Spurning AG’s candidate, justice minister names interim state prosecutor

Setting up potential clash, Amir Ohana picks Central District deputy prosecutor Orly Ginsberg Ben-Ari as temporary replacement for Shai Nitzan, whose term ended Monday

Raoul Wootliff is the The Times of Israel's political correspondent.

Justice Minister Amir Ohana (L) with his candidate for interim state attorney Orly Ginsberg Ben-Ari, December 17, 2019. (Justice Ministry)
Justice Minister Amir Ohana (L) with his candidate for interim state attorney Orly Ginsberg Ben-Ari, December 17, 2019. (Justice Ministry)

Rejecting the opinion of Attorney General Avichai Mandelblit and putting himself on a collision course with judicial officials, Justice Minister Amir Ohana announced Tuesday that he plans to appoint Central District deputy prosecutor Orly Ginsberg Ben-Ari as interim state prosecutor.

Mandelblit had reportedly rejected Ginsberg Ben-Ari as a candidate.

“I have no doubt that Orly will work to preserve everything worth preserving, and contribute to strengthening public confidence in this hugely important system,” Ohana said in a statement, hinting at criticism he has previously voiced against the justice system and the state prosecution.

The appointment is overshadowed by the corruption charges against Prime Minister Benjamin Netanyahu that were formulated by outgoing state prosecutor Shai Nitzan and announced recently by Mandelblit, which led Ohana, a Netanyahu loyalist, to launch a scathing attack on the state prosecutor’s office and other law enforcement bodies.

It is also affected by the current political crisis. Two rounds of elections in April and then September failed to produce a ruling coalition or unity government. The Knesset dissolved again last week and third elections were set for March 2.

Normally, a new state attorney is selected by a special committee appointed by the justice minister and headed by the attorney general. The latter is usually given freedom to choose a person they regard as worthy and with whom cooperation would be possible. In the current political stalemate, Mandelblit has said that since Ohana is only serving in a caretaker government he does not have the authority to form that committee. Instead, Ohana is only authorized to appoint an acting state attorney whose tenure must be extended every three months.

Ohana’s choice of Ginsburg Ben-Ari as interim replacement for Nitzan, who ended his term on Monday, may set the stage for a public battle between the justice minister and the attorney general.

Mandelblit has said in closed meetings that he would strongly oppose any appointment by Ohana that is unacceptable to him, and that he may take the matter to the High Court of Justice, Hebrew-language news outlets reported.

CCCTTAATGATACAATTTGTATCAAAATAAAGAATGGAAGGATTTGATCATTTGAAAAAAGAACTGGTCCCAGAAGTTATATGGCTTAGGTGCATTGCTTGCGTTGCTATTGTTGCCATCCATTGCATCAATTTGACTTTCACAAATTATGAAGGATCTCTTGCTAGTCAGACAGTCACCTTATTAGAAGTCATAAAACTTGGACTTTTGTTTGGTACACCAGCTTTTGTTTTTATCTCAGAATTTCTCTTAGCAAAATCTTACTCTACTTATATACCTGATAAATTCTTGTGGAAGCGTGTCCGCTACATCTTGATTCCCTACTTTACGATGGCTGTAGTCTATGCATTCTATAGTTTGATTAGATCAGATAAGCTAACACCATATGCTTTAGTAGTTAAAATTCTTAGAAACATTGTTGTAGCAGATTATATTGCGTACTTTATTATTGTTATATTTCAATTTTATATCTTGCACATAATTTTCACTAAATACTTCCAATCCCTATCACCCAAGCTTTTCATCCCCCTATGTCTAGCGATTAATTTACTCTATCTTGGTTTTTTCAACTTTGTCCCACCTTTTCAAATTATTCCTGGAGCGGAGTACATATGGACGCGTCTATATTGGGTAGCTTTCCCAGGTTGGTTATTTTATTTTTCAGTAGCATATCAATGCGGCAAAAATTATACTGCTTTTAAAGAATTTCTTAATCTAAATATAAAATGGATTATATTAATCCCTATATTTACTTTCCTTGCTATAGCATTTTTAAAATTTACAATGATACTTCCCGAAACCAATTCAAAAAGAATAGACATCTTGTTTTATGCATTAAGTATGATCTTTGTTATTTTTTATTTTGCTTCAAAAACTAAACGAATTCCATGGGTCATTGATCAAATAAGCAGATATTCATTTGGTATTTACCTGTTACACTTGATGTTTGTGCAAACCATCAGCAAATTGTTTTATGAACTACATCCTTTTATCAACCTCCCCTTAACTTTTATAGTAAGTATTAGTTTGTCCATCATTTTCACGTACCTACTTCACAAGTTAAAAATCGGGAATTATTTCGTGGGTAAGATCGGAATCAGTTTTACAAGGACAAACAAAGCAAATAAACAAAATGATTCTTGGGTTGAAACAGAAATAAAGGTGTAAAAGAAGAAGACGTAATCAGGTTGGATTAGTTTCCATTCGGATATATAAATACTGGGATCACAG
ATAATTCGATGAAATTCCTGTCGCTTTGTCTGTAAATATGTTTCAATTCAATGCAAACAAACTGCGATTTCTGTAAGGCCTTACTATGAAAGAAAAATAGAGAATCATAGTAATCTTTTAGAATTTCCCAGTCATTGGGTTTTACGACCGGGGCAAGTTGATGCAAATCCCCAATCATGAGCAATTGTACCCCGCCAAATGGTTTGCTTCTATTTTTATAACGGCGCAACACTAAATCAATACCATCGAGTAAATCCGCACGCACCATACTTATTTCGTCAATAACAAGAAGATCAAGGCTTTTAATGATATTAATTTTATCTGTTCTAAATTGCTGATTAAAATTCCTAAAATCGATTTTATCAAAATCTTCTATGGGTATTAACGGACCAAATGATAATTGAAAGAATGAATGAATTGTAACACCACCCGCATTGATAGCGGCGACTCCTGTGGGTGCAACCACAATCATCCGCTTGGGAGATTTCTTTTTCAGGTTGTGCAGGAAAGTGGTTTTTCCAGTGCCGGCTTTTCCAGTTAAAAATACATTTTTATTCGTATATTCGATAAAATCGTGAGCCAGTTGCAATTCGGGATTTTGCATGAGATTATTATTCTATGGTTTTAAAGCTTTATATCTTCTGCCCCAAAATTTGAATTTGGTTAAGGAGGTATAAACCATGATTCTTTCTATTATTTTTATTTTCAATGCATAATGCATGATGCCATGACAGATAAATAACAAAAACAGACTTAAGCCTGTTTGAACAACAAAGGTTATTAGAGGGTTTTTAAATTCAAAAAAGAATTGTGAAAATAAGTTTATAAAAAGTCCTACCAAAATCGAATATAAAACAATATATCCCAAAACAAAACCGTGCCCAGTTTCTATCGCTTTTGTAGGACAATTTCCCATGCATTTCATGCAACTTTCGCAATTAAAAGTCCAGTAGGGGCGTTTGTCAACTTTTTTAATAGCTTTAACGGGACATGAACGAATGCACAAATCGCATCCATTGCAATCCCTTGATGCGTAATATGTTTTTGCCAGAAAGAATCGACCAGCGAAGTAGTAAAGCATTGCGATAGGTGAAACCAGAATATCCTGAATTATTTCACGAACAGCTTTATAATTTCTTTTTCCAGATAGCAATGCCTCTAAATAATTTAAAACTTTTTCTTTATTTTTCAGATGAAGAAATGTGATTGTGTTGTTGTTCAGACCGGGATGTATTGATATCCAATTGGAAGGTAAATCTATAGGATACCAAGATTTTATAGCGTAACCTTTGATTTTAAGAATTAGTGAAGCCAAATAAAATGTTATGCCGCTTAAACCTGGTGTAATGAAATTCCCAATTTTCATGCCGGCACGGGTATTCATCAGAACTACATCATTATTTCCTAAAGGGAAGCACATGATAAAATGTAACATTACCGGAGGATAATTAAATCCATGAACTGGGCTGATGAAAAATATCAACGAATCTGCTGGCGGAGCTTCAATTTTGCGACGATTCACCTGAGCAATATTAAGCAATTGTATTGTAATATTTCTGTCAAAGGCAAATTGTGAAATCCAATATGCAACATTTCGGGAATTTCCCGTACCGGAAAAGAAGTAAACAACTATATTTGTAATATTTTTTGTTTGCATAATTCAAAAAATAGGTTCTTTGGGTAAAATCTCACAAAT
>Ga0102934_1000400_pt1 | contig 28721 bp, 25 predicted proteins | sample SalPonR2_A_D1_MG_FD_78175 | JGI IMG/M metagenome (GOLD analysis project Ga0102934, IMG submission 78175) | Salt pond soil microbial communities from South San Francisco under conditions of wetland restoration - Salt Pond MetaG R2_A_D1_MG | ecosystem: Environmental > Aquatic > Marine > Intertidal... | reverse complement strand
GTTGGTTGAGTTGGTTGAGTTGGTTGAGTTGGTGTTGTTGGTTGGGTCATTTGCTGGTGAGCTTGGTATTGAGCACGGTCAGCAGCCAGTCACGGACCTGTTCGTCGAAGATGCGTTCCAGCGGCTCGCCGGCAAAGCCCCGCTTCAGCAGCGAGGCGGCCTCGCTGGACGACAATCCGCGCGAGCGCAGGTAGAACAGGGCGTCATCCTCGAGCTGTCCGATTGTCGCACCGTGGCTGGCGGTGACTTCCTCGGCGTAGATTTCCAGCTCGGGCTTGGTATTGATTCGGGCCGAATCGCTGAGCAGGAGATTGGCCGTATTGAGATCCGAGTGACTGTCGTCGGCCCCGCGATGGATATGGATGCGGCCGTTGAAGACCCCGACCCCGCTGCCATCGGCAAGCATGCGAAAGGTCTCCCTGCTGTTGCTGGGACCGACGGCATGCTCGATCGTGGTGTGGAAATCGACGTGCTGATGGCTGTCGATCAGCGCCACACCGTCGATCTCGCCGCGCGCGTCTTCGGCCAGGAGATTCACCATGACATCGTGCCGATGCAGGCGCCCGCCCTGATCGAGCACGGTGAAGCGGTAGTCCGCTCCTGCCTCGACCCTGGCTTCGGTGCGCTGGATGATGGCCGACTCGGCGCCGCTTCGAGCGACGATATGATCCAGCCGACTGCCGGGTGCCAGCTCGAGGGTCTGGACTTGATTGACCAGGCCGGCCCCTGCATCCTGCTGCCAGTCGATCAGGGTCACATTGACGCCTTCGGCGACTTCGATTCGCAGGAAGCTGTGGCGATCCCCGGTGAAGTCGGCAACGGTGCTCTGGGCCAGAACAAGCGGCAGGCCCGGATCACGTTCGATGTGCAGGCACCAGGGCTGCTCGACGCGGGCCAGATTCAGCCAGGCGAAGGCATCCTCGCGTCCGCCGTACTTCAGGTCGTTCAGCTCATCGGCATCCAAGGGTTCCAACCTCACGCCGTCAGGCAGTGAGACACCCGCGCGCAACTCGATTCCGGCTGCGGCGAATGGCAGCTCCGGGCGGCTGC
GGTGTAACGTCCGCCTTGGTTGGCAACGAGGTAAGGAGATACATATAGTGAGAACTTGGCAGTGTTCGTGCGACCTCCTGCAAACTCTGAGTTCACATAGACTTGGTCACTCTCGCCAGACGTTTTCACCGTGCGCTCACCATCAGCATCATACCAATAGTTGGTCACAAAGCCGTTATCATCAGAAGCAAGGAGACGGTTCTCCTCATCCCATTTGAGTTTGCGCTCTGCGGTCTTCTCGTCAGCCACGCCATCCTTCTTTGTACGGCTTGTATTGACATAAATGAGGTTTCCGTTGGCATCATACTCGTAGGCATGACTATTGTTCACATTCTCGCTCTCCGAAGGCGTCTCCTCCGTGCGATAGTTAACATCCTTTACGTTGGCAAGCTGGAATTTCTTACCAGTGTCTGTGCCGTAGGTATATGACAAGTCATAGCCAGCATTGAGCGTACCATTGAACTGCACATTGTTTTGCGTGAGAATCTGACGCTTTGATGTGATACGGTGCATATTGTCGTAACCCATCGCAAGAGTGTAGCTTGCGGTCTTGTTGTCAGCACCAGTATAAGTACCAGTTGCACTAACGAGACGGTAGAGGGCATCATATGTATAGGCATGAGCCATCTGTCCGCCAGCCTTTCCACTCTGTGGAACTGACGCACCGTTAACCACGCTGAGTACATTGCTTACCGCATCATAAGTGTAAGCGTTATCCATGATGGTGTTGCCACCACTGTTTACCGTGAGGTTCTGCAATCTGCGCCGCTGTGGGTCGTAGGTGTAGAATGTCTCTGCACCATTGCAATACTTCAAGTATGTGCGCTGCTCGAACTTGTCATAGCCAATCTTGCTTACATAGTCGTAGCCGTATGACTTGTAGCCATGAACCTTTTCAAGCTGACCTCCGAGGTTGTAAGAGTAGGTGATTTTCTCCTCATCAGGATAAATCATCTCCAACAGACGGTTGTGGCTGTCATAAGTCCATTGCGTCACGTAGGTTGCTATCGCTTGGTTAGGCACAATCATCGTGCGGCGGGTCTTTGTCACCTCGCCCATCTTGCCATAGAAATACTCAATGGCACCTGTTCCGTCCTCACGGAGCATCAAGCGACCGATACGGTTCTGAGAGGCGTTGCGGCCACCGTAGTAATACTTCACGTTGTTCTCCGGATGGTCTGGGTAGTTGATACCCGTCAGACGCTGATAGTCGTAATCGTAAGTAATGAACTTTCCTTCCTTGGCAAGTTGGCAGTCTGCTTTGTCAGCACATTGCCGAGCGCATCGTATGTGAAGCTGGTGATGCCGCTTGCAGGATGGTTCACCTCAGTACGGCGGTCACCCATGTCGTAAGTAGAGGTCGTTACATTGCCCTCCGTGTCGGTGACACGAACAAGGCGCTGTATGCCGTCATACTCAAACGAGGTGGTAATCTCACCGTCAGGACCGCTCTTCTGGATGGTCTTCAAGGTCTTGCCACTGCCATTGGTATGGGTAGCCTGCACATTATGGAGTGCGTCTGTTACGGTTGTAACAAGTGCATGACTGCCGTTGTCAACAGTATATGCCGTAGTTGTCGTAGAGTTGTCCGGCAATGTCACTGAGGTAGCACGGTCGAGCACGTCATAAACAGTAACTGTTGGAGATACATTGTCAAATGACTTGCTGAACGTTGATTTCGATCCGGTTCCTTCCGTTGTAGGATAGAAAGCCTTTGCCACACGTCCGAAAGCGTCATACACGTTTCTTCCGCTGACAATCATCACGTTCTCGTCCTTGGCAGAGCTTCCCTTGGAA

Of five candidates put forth by Ohana, including Ginsberg Ben-Ari, Mandelblit rejected four, giving his approval only to Deputy State Attorney for Criminal Matters Shlomo Lemberger, according to the reports.

Attorney General Avichai Mandelblit (L) and Justice Minister Amir Ohana attend the annual Justice conference in Airport City, outside Tel Aviv on September 3, 2019. (Tomer Neuberg/ Flash90)

Ginsberg Ben-Ari has worked in the State Prosecutor’s Office for 28 years in a number of senior positions. She has extensive experience in the criminal and security fields and currently serves as head of the State Prosecutor’s Security Forum.

“After several meetings, consultations and discussions I had with various parties, including Civil Service Commissioner Prof. Daniel Hershkowitz and Attorney General Dr. Avichai Mandelblit — I made a decision,” Ohana said in his statement.

On Monday, Ohana rejected a demand by Hershkowitz that he be consulted over the appointment of the acting state attorney, saying he would press on with the temporary posting regardless.

Hershkowitz had informed Ohana and Mandelblit that by law they must consult with him before appointing a state attorney. But Ohana wrote back saying that he had already discussed the matter with Hershkowitz several times, including at two meetings, during which the names of all candidates were raised. The obligation under law to consult with the commissioner was thus “fulfilled, and when deciding from among the candidates, none of them will be a stranger to you,” Ohana wrote.

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